Heroine seeks happy ending

Published on 22 January 2010 at 13:51

"Would you say that you are optimistic about the future of the European Union?" In October and November of 2009, 58% of Europeans in 30 different countries, who were questioned by Eurobarometer, acknowledged that they were. An even greater majority (75%) were convinced of the need for the EU, which they see as "indispensable in coping with global challenges." However, a hefty 46% of those same Europeans believe that the EU "lacks new ideas and projects," and a dispirited 61% also thought that "in the future, today's children will face a more difficult life than the one we have now."

These contradictory responses outline the portrait of a Europe that has much in common with the protagonist of a Bildungsroman: a heroine full of ambitions and contradictions, who battles with the trails and tribulations of a capricious destiny. In this roman-fleuve, those who look back with contentment on their recent history joyfully adhere to the values of the "extended family." That is the case of the 57% of those questioned who affirm that they have benefited from their country's accession to the EU: the most satisfied being the Spanish, the French, and notwithstanding the current economic crisis — or perhaps because of it — the Irish. However, for other members of the clan (31%) the question of Europe is more likely to prompt a strained smile or even a hostile look, particularly among the Latvians and the British.

The question of who is to blame for these mixed feelings ought to remain a subplot, while the main theme should be the ongoing effort to reinforce the unity of the family. In its failure to respond in a truly collective manner to the 12 January earthquake in Haiti, the EU has missed a major opportunity to address the expectations and doubts of its citizens. But that is not to say that we should abandon all hope in common initiatives. At a time when fears for the future of the European car manufacturing business have highlighted the impact of the economic crisis, there are few doubts about where these are needed: 69% of Europeans believe that the restoration of economic prosperity should be "the main priority for the European Union in the years to come."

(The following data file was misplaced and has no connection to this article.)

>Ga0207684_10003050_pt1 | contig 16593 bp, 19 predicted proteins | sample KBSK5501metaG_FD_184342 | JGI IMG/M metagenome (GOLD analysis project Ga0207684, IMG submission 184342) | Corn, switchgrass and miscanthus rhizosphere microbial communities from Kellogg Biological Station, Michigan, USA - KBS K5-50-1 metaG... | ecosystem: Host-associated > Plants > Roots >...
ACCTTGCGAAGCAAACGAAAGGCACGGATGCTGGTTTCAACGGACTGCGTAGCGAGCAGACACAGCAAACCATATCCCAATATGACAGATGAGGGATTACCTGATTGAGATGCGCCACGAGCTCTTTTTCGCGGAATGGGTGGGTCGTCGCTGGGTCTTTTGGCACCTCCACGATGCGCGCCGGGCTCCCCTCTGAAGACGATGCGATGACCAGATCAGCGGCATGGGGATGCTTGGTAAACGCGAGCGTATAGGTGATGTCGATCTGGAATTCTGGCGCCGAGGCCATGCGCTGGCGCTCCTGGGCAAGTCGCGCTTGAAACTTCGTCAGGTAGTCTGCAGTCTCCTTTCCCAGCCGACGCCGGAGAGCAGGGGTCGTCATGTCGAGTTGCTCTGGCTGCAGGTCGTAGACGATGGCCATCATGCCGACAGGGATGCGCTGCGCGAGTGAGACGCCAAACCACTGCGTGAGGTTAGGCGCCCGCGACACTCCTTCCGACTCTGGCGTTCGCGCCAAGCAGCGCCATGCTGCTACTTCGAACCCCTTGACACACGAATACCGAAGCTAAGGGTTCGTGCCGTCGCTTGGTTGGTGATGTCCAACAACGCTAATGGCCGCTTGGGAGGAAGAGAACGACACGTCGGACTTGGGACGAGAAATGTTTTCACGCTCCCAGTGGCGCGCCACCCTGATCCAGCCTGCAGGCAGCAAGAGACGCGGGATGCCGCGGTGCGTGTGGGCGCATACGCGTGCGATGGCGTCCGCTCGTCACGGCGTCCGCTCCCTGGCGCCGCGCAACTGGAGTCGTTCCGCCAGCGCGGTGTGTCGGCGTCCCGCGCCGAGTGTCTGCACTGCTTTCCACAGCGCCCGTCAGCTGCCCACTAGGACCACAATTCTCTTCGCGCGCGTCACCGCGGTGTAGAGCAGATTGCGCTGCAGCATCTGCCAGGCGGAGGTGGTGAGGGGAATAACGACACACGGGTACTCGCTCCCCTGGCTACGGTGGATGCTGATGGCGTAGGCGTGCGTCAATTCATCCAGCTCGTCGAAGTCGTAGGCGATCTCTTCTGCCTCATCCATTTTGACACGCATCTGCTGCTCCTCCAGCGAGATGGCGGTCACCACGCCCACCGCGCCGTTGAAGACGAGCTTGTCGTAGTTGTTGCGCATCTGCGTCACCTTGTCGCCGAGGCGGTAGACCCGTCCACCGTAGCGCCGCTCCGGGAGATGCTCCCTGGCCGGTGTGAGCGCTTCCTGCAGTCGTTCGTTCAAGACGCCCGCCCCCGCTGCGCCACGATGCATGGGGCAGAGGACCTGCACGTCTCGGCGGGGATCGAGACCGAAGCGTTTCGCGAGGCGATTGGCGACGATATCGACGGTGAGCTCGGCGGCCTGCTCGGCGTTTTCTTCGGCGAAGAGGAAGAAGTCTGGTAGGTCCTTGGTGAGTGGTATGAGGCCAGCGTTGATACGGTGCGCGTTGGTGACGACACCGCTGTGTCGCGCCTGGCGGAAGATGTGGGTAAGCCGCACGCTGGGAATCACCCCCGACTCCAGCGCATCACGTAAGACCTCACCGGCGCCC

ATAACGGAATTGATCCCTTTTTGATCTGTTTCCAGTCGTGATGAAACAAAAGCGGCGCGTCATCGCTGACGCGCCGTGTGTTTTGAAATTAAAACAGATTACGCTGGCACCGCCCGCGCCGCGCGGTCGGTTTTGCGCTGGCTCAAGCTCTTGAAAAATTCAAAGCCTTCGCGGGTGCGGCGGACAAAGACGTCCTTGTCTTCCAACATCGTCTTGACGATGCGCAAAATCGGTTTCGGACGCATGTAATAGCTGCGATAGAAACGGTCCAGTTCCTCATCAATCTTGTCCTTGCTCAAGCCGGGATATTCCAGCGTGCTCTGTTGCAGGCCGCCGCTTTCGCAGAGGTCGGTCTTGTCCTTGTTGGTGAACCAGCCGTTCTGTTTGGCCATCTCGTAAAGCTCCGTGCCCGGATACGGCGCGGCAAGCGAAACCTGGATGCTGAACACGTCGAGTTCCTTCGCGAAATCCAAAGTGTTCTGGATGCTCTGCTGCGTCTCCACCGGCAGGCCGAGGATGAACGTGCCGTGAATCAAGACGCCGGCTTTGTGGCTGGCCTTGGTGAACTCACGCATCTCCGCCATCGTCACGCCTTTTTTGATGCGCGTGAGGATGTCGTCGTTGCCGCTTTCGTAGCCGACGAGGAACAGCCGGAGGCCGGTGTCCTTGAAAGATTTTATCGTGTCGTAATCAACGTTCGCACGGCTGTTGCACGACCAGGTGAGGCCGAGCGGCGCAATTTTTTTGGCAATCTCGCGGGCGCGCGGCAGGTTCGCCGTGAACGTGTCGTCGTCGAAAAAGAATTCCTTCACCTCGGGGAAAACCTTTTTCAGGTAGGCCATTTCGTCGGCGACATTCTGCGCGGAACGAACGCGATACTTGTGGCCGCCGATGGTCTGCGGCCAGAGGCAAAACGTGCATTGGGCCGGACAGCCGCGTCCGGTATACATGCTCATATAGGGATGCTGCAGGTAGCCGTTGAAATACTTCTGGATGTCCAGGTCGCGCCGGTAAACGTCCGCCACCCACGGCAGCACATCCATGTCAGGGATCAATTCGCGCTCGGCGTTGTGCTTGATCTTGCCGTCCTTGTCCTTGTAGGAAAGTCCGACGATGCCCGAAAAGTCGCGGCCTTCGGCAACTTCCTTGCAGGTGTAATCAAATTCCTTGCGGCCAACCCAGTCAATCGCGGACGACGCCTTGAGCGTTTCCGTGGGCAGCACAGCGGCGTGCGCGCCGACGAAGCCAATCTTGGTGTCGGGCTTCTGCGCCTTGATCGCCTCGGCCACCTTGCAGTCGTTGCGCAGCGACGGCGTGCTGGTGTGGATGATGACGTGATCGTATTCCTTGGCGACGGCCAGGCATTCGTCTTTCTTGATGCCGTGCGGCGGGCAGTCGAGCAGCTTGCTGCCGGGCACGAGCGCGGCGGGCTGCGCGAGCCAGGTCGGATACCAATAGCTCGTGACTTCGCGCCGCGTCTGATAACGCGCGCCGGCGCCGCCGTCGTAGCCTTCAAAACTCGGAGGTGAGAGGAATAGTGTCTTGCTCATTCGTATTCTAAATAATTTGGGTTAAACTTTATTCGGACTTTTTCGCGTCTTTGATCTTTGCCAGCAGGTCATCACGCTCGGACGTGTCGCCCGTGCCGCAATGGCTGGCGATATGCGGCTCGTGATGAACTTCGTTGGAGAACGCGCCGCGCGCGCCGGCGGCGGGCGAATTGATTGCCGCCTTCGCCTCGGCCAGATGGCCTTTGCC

Iulia Badéa-Guéritée

Receive the best of European journalism straight to your inbox every Thursday

Was this article useful? If so we are delighted! It is freely available because we believe that the right to free and independent information is essential for democracy. But this right is not guaranteed forever, and independence comes at a cost. We need your support in order to continue publishing independent, multilingual news for all Europeans. Discover our membership offers and their exclusive benefits and become a member of our community now!

Are you a news organisation, a business, an association or a foundation? Check out our bespoke editorial and translation services.

Support independent European journalism

European democracy needs independent media. Join our community!

On the same topic